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Loftly, He who does not find religion full of pleafure, who does not glory in God, and rejoice in our Lord Jefus, he who is not

filled with an humble assurance of the di'pine favour, and a joyful expectation of immortality and glory, does yet want fomething; he is yet defective, with respect either to the brightness of illumination, the absolute ness of liberty, or the ardor of love; he may be a good man, and have gone a great way in his Christian race; but there is something still behind to compleat and perfect him ; fome error or other creates him groundlefs fcruples; fome işçumbrance or impediment or other, whether an infelicity of temper, or the incommodiousness of his circumstances, or a little too warm an application towards fomething of the world, retards his vigaur, and abates, bis affections. '

, ... I have now finished all that I can think neceffary to form a general idea of religious Perfe&tion : for I have not only giyen a plain definition or description of it, and confirmed and fortified that description by reason and fcripture, and the concurrent Senile of all sides and parties; but have also by various inferences, deduced from the general notion of Perfé&tion, precluded all groundless pretensions to it, and enabled men to see how far they are removed and diftant from it, or how near they approach it. The next thing I am to do, according to the method I have proposed, is, to consider the fruits and advantages of Per. fe&tion. A consideration which will furnilh us with many great, and, I hope, effe&ual incitements or motives to it; and demonstrate its fubferviency to our happi. ness.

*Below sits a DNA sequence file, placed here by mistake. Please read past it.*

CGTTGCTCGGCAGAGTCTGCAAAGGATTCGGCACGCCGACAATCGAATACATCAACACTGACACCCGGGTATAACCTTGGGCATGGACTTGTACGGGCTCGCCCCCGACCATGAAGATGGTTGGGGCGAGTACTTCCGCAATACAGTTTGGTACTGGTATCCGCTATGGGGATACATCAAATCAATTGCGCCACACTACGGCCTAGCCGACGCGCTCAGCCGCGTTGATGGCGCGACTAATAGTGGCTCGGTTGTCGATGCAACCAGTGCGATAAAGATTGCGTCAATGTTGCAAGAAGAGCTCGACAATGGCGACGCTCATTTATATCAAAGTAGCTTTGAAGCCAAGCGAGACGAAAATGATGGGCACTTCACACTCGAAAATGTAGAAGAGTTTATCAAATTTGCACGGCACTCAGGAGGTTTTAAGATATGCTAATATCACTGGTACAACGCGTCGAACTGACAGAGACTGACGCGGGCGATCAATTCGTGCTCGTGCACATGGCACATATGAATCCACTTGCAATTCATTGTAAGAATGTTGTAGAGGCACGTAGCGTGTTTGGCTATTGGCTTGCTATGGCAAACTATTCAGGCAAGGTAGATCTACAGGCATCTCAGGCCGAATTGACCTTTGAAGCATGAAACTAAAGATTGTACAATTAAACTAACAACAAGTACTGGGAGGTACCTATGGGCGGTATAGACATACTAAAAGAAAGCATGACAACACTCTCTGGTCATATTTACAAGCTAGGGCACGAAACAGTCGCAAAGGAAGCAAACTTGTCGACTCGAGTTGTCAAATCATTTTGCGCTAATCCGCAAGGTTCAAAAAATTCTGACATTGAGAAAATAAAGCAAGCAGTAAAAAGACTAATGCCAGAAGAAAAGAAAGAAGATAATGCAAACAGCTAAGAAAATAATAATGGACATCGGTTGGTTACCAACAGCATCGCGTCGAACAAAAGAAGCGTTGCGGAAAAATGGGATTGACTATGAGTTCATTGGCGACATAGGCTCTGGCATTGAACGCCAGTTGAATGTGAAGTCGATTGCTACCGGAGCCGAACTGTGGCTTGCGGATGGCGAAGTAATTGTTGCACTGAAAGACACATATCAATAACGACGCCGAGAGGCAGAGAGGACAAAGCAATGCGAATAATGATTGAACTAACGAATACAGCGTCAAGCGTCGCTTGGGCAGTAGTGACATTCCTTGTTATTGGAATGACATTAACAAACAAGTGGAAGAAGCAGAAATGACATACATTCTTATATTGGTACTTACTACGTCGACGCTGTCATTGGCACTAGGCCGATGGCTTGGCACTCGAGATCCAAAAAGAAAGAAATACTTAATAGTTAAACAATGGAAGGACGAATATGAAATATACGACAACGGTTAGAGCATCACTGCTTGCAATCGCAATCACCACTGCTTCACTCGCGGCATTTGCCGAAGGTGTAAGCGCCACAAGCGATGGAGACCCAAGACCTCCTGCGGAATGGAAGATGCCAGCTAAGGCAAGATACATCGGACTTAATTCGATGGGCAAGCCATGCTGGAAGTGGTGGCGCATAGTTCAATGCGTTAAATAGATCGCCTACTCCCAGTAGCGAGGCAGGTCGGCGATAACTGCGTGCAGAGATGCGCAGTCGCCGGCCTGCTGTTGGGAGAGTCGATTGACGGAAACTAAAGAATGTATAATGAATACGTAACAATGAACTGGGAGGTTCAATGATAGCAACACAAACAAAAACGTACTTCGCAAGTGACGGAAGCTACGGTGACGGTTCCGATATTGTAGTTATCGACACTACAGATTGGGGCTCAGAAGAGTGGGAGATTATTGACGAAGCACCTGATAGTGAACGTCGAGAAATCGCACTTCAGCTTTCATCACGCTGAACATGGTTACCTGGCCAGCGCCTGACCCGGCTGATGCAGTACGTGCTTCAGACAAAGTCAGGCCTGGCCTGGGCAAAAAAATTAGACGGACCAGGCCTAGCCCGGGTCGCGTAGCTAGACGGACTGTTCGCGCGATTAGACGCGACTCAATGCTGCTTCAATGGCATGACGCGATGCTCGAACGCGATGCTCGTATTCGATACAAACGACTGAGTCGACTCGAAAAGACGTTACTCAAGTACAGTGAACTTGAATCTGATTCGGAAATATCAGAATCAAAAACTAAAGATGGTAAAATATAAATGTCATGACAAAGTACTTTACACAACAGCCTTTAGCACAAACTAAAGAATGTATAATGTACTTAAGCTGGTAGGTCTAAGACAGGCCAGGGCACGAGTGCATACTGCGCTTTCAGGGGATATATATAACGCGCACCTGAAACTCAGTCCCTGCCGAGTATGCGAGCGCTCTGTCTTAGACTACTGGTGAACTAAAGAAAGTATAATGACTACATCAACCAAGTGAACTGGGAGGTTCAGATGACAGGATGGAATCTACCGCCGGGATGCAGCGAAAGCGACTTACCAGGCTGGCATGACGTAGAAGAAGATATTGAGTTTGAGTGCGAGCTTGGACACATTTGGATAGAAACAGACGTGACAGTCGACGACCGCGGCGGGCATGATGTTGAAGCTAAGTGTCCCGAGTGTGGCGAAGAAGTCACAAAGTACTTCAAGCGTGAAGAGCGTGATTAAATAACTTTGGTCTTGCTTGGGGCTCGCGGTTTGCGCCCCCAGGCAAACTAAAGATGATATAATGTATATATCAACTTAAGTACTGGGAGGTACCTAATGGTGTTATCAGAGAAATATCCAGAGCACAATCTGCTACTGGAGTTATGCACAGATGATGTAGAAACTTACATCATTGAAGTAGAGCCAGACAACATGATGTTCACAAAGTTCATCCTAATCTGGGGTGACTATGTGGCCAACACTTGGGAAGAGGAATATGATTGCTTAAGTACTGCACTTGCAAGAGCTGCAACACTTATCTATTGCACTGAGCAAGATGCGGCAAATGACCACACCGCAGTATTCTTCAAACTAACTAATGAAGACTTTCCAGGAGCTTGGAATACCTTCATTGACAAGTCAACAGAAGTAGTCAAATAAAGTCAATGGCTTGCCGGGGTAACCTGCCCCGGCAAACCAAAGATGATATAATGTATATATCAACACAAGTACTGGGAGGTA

CH A P. IV. A general account of the blessed fruits and

advantages of Religious Perfe&tion. Which is reduced to these four beads. 1. As it advances the honour of the true and living God, and of bis Son Jesus, in the world. 2. As it promotes the good of mankind. These two treated of in the chapter of zeal. 3. As it produces in the perfečt man a full assurance of eternal happiness and glory. 4. As it puts bim in posesion of true happiness in this life. These two laft, assurance, and prefent happiness or pleasure, bandled in this. chapter. Where the pleasures of the finner and of the perfe&t. Chriftian are. compared.

F the two former. I shall say nothing

bere; designing to insist upon them more particularly in the following section,


under the head of zeal, where I shall be obliged by my method to consider the fruit of it; only I cannot bere forbear remarking, that Perfe£tion, while it promotes the honour of God and the good of man, does at the same time promote our own happiness too; since it must on this account most effectually recommend us to the love of the one and the other; Them that honour me, faith God, I will honour, i Sam. ii. 30. And our Saviour obferves, that even Publicans and finners love those who love them, Matth. v. 46. Accordingly St. Luke tells us of Christ, Luke ii. 52. 'That Jesus in. creased in wisdom and stature, and in favour with God and man; and of those eminently devout and charitable fouls, Afts ii. that they bad favour with all the people ; fo refiftless a charm is the beauty and loveliness of perfect charity, even in the most depraved and corrupt times. And what a blessing now, what a comfort, what a pleasure is it, to be the favourite of God and man!,